“There’s so much opportunity to move in, live in this space, and to modify it. I can’t wait to be here and do things with the school,” she said.

The two-floor reading room will house the young-adult area on the first floor, the general collection on the second, and both levels, separated by a flight of stairs in the middle, will feature desks and workspaces, equipped with ample electrical outlets to charge laptops.

Ms. Sherman excitedly pointed out each space as an area where patrons can “get work done with a cup of coffee.”

As for immediate changes to the library, she said she expects to expand storytime offerings to be more age-specific. Currently, there is one storytime, but with the anticipated influx of young people, a more targeted approach will be necessary.

All other changes, such as potentially expanding hours, will have to come gradually, Ms. Sherman said.

More accessible

Library building committee chairman and selectman Michael Donaroma said despite the delays, the project remains on budget. “It’s taken longer, but our budget is still the same number as when we started,” Mr. Donaroma said.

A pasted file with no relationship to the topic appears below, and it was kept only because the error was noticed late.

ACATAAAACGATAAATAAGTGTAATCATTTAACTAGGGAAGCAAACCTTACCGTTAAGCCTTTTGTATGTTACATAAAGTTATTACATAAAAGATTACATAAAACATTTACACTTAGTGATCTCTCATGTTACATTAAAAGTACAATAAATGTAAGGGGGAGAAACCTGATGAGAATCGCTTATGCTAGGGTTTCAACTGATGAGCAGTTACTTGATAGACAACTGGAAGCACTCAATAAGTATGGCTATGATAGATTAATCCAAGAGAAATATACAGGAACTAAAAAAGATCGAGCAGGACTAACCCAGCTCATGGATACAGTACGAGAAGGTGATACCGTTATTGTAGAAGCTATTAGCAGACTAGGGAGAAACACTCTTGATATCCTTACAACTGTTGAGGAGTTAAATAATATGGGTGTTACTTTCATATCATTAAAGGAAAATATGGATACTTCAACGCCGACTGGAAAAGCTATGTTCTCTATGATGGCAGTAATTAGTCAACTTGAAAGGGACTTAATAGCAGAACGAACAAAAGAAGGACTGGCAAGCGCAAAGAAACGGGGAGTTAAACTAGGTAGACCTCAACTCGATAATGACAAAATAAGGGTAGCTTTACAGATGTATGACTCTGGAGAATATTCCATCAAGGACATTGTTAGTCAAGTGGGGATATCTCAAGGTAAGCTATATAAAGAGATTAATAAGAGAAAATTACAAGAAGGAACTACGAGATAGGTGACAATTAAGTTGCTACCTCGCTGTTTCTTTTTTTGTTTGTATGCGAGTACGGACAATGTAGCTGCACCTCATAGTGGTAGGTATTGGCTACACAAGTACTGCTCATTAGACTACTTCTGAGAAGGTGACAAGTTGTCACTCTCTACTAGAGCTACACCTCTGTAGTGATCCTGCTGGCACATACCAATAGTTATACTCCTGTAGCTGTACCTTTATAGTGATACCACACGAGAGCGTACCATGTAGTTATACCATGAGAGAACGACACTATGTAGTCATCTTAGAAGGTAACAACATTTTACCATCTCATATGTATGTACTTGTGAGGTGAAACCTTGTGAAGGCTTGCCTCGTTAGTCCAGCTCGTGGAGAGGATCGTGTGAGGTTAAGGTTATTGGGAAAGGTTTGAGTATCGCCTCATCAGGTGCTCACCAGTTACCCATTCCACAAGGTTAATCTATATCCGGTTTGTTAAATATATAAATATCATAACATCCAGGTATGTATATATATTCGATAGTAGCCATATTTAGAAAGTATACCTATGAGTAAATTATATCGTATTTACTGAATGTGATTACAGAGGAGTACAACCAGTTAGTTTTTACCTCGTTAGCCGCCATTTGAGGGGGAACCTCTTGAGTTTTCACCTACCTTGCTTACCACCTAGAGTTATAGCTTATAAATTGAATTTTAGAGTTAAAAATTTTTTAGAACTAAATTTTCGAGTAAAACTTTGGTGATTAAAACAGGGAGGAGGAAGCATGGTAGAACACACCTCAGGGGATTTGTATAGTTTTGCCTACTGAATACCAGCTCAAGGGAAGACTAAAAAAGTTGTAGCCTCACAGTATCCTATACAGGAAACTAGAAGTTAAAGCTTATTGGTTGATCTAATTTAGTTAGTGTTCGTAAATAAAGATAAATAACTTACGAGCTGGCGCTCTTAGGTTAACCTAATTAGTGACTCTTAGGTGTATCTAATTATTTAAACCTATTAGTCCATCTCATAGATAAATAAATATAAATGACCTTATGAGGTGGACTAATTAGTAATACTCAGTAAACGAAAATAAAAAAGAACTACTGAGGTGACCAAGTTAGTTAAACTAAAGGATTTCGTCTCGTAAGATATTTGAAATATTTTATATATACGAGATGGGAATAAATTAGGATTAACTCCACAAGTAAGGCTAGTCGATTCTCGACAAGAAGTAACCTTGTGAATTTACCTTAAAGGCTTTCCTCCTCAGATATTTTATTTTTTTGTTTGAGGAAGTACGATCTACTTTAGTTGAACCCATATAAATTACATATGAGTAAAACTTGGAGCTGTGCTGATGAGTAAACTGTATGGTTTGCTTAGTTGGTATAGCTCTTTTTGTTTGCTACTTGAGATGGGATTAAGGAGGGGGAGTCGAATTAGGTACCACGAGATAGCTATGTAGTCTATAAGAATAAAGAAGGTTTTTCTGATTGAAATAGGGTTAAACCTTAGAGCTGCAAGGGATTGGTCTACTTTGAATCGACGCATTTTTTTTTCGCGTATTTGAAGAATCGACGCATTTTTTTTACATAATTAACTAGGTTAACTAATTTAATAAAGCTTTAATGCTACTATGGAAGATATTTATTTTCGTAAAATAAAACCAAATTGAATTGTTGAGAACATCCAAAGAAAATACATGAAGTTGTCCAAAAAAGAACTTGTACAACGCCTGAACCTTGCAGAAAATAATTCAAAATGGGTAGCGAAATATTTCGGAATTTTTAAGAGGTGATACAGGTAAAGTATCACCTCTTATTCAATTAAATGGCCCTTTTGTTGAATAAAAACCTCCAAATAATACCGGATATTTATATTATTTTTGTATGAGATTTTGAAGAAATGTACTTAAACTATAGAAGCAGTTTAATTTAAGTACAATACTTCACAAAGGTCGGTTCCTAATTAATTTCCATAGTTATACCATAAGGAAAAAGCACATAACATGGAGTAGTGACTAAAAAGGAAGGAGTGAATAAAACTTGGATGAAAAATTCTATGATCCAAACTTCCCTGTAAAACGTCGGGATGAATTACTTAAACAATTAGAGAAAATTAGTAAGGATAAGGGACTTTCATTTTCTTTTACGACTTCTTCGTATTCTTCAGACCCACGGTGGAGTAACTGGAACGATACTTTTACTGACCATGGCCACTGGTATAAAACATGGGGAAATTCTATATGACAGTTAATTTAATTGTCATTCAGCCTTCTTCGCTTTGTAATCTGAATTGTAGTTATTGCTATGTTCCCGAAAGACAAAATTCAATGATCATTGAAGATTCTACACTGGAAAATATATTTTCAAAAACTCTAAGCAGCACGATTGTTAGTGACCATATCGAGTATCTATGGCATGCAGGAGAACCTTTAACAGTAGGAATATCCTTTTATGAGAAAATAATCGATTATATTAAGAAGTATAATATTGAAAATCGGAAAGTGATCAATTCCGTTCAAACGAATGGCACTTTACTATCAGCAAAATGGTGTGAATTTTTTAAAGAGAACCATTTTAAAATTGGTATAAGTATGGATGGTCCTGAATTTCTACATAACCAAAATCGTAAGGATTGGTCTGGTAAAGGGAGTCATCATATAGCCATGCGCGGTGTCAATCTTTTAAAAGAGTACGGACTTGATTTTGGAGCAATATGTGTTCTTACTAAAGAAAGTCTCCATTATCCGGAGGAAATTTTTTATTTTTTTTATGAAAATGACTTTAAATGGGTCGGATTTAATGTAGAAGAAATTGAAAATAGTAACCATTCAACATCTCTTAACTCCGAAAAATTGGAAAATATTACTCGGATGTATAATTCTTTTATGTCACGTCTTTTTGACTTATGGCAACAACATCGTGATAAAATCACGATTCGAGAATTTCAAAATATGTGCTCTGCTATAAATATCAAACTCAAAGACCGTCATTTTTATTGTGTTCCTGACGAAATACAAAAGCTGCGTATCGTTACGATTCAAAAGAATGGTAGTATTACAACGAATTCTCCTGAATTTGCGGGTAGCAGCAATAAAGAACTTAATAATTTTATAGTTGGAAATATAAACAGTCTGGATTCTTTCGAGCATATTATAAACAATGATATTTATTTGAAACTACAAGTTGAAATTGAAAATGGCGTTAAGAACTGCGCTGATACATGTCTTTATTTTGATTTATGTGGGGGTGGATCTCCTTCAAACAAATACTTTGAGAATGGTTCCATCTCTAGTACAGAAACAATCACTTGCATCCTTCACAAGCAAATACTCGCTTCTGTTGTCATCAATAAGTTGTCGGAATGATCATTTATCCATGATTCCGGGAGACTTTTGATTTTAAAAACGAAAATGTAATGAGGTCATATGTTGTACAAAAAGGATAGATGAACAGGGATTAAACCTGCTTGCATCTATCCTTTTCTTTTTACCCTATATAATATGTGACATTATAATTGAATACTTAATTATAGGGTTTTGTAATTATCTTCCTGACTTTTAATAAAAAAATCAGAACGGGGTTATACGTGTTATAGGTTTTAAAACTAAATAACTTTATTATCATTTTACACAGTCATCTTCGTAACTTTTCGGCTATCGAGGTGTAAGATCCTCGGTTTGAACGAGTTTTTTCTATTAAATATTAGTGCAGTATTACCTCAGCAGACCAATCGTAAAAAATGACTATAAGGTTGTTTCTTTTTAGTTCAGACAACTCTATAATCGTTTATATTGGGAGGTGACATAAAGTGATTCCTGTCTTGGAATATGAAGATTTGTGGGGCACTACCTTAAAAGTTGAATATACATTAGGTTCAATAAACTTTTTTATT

Mr. Donaroma said the building committee, like Ms. Sherman, is also most excited about the new children’s room. “You almost don’t need to turn lights on,” he said.

The new location, in conjunction with updated space and technology, will make the library more accessible to elementary-age students. Expanded parking, in turn, will make the building more accessible to summer residents.

“We forget that the summer residents are a very big part of the town, and they couldn’t even get near the library because of the parking,” Mr. Donaroma said.

Strategic location

The decision to build a new library rather than update the Carnegie building had much to do with its cramped location and inadequate space. The Massachusetts Board of Library Commissioners (MLBC), which provided considerable funding, said that redoing or expanding the Carnegie site would not be beneficial for very long. The MLBC said it would not provide more than $5 million in grants if the library would have to be relocated again in the near future.

MLBC officials also raised numerous objections to earlier expansion plans on North Water Street that included limited parking and a number of architectural compromises needed to fit the library programs onto the North Water Street site. As a result, the library design committee went back to the drawing board.

Once the move is complete, the 100-year-old Carnegie building will be handed over to the Martha’s Vineyard Preservation Trust, which bought the building from the town for $1 in July. The trust plans to move its headquarters to the site and create a visitor’s center after extensive internal renovations to the building.